After the names of the screenwriters are listed,it reads: With acknowledgements to William Shakespeare without whom they would have been at a loss for words. See more »

Connections

Version of Moonlighting: Atomic Shakespeare (1986) See more »

Frequently Asked Questions

See more (Spoiler Alert!) »

User Reviews

 
How fares thee, Kate?
3 February 2008 | by (Biloxi, Mississippi) – See all my reviews

In Italy, Franco Zeffirelli is best known for his work in grand opera, and he brought all his experience in this larger than life art form to bear upon the two films for which he is best known, the 1968 ROMEO AND JULIET and the 1967 THE TAMING OF THE SHREW.

Scholars usually consider Shakespeare's THE TAMING OF THE SHREW to be among the playwrights lesser works, but it has been an audience favorite since its first known performance in 1594. Although many suitors beg for Bianca's hand, her widowed father is determined that she may not marry until her elder sister Katherine is wed--and Katherine is a hot tempered, willful, and vicious woman who makes life miserable for all who cross her path. Fortunately for Bianca, Petruchio is in need of money, and he is more than willing to marry Kate, no matter how resistant Kate herself is to the whole idea.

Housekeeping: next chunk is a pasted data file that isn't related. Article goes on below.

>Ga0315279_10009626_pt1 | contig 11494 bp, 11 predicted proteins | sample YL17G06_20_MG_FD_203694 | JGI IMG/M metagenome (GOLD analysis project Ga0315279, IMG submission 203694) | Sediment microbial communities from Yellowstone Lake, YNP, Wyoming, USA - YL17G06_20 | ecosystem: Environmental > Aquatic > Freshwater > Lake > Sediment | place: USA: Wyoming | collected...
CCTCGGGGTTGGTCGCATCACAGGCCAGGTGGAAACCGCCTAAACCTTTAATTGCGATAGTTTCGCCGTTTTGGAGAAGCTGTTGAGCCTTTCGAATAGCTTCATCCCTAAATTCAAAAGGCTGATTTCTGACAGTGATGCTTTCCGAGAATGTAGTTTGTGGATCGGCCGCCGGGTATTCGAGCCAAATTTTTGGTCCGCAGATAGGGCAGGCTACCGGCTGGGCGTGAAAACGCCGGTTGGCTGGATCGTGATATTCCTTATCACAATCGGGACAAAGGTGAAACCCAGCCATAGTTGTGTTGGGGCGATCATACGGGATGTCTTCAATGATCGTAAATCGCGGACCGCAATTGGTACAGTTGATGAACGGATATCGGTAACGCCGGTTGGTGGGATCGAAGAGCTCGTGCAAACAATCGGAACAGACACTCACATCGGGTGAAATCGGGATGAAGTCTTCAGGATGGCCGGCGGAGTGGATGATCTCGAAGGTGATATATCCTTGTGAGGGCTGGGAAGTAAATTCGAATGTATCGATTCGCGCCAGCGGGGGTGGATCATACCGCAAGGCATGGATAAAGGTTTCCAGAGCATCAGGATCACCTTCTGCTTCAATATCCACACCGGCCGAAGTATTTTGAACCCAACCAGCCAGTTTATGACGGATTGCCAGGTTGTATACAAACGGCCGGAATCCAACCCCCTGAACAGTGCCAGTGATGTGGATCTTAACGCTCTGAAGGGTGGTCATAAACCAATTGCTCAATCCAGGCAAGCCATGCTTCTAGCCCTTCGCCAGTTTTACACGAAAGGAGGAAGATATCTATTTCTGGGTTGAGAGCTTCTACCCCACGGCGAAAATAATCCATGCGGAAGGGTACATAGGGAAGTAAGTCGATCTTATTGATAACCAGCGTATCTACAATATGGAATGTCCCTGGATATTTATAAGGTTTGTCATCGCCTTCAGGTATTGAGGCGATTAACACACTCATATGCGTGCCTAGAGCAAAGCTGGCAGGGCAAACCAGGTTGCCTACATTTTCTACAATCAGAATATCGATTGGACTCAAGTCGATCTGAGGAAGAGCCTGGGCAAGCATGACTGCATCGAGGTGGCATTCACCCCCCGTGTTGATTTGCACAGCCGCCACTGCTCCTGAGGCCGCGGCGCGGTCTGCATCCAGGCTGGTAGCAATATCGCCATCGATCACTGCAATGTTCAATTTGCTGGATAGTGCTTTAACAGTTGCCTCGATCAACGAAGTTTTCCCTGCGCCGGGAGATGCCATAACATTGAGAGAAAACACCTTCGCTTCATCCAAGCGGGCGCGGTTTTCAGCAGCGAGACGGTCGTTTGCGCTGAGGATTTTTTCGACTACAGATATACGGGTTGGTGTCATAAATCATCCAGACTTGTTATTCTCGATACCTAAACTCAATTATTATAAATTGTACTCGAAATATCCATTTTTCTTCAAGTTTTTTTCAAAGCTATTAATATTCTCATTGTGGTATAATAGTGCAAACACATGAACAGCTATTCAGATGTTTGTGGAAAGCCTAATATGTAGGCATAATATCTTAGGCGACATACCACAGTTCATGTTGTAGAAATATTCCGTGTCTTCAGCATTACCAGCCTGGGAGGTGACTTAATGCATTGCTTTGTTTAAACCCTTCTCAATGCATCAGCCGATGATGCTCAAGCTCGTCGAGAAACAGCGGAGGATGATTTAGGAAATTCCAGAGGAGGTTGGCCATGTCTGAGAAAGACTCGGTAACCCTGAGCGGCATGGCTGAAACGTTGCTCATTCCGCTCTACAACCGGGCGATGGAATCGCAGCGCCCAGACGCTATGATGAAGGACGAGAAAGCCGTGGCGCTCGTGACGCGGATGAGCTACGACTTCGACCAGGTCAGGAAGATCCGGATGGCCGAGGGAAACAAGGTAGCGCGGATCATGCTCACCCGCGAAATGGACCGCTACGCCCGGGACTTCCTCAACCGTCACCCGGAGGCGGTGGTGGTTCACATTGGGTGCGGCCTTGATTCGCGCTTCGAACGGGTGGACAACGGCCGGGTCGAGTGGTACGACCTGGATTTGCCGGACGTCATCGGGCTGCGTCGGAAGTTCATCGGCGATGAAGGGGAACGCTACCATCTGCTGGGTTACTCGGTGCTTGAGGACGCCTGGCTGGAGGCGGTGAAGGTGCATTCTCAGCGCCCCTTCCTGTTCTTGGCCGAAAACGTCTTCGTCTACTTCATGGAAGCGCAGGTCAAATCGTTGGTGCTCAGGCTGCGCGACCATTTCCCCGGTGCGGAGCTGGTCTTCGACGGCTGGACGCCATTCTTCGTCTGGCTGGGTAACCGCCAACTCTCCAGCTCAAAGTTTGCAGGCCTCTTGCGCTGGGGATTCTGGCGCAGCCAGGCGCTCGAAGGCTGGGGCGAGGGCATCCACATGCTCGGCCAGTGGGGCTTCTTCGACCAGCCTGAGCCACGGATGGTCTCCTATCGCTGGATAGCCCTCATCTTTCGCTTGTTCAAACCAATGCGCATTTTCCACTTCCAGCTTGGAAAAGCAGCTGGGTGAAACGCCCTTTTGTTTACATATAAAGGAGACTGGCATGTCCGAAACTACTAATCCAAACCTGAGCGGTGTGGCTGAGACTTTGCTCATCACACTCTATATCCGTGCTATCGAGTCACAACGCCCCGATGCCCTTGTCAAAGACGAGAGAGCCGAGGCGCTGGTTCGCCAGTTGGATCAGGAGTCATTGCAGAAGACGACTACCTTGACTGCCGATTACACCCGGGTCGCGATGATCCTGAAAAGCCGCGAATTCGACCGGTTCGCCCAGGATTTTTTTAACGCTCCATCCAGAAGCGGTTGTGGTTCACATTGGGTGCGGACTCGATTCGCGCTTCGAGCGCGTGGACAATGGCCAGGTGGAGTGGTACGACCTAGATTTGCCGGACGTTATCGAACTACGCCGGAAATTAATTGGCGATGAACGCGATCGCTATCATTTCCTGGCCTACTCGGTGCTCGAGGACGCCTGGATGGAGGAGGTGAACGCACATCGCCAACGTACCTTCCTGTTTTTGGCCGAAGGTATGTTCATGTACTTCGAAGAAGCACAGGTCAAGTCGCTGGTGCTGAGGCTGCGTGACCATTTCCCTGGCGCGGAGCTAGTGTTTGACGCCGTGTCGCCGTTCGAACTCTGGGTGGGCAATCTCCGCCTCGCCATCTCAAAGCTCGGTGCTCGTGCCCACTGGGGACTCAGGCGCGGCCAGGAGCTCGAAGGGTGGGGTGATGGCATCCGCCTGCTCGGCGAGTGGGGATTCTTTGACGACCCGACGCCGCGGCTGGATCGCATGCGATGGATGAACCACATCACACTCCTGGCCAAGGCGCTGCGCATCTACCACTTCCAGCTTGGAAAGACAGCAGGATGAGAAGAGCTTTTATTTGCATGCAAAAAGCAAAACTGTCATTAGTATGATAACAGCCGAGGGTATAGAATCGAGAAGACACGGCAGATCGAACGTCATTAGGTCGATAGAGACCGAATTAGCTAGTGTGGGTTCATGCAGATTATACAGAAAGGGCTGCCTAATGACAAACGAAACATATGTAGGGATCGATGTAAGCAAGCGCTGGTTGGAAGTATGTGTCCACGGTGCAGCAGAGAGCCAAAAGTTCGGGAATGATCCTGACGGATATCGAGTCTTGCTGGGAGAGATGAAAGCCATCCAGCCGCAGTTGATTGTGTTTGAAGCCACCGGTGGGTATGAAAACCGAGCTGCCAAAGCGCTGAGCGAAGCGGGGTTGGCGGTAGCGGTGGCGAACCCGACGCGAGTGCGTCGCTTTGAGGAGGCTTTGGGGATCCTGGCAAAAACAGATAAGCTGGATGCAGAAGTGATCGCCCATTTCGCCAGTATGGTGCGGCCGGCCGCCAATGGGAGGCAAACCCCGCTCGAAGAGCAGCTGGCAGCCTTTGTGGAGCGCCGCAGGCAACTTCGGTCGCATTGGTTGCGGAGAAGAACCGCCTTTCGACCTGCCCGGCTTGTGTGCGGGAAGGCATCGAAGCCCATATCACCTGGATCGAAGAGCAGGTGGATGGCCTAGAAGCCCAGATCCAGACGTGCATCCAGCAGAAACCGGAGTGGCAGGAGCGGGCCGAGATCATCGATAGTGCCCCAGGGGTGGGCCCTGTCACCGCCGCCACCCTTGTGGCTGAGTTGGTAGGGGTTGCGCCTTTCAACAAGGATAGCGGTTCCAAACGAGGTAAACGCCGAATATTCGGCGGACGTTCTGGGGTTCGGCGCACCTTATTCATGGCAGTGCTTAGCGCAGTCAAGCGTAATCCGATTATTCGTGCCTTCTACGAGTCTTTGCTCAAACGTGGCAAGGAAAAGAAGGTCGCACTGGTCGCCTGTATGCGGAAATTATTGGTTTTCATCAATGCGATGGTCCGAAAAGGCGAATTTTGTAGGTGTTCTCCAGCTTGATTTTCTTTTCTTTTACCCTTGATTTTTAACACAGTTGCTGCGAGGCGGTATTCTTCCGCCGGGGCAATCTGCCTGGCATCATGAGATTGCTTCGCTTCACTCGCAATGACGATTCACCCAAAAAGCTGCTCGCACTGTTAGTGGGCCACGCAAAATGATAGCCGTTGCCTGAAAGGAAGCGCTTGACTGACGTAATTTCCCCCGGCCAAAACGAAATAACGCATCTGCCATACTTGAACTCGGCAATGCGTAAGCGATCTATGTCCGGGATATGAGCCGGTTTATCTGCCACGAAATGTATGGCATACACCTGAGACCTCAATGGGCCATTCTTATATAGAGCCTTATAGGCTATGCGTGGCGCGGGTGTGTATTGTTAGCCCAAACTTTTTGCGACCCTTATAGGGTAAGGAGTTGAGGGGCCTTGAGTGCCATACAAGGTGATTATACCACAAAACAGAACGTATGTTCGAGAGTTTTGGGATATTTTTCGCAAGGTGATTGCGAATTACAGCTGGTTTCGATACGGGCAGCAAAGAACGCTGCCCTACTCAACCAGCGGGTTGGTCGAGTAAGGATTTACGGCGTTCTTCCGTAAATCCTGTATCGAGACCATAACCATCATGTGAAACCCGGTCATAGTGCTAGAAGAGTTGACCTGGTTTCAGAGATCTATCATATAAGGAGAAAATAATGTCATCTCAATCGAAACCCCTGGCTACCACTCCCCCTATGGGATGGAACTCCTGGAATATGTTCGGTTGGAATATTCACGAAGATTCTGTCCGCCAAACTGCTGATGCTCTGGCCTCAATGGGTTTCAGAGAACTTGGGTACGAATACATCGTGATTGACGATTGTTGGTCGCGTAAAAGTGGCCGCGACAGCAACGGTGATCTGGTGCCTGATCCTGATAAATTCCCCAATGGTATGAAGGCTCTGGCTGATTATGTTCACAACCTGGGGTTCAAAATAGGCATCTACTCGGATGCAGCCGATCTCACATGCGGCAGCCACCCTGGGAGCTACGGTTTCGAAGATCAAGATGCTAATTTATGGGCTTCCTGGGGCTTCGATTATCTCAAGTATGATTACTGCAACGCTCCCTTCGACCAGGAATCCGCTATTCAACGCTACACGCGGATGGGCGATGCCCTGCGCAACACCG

Shakespeare's original script has been trimmed here and there, and while purists may scream about it the result not only works for film, it also manages to capture the flavor of Shakespeare's language much better than any other film version of SHREW both before or since. And the look of the thing is beautiful: Zeffirelli brings his mastery of opera's larger than life visuals to bear upon the project, and the result is eye-popping production values, most particularly in reference to the costuming. Every cent spent shows on the screen.

Although she was a very fine screen actress, Elizabeth Taylor is not a name one would expect to find playing Shakespeare--but she carries it off in fine style, kicking, snapping, and snarling with tremendous panache in the first portion of the film, and then making Kate's "taming" seem entirely plausible in the latter portion. Unlike many later Shakespeare plays, SHREW is not greatly noted for its language; even so, Katherine's final speech is widely known and extremely memorable, and Taylor pulls it off with such credibility that one wishes she had done other classical roles as well.

Taylor's then-husband Richard Burton co-stars as the deliberately uncouth Petruchio, who sets out to tame a shrew and finds himself as much tamed by her as she by him. Burton, of course, was accustomed to the classics in general and Shakespeare in particular, and he plays with tremendous bravado. The supporting cast, which includes a young Michael York, is also very fine, and when all is said and done the 1964 THE TAMING OF THE SHREW is a tremendous amount of fun even if you don't like Shakespeare.

The DVD transfer is very nice. The picture has the occasional blemish, most often in the opening titles and closing credits, but on the whole it is remarkable, showing every detail of every set and every costume to fine effect. The sound is also quite good. Sad to say, there is really nothing in the way of bonus material, but the film is the thing, and Taylor, Burton, York, and Zefirelli do it up brown. More than just worth watching: worth owning.

GFT, Amazon Reviewer


13 of 13 people found this review helpful.  Was this review helpful to you?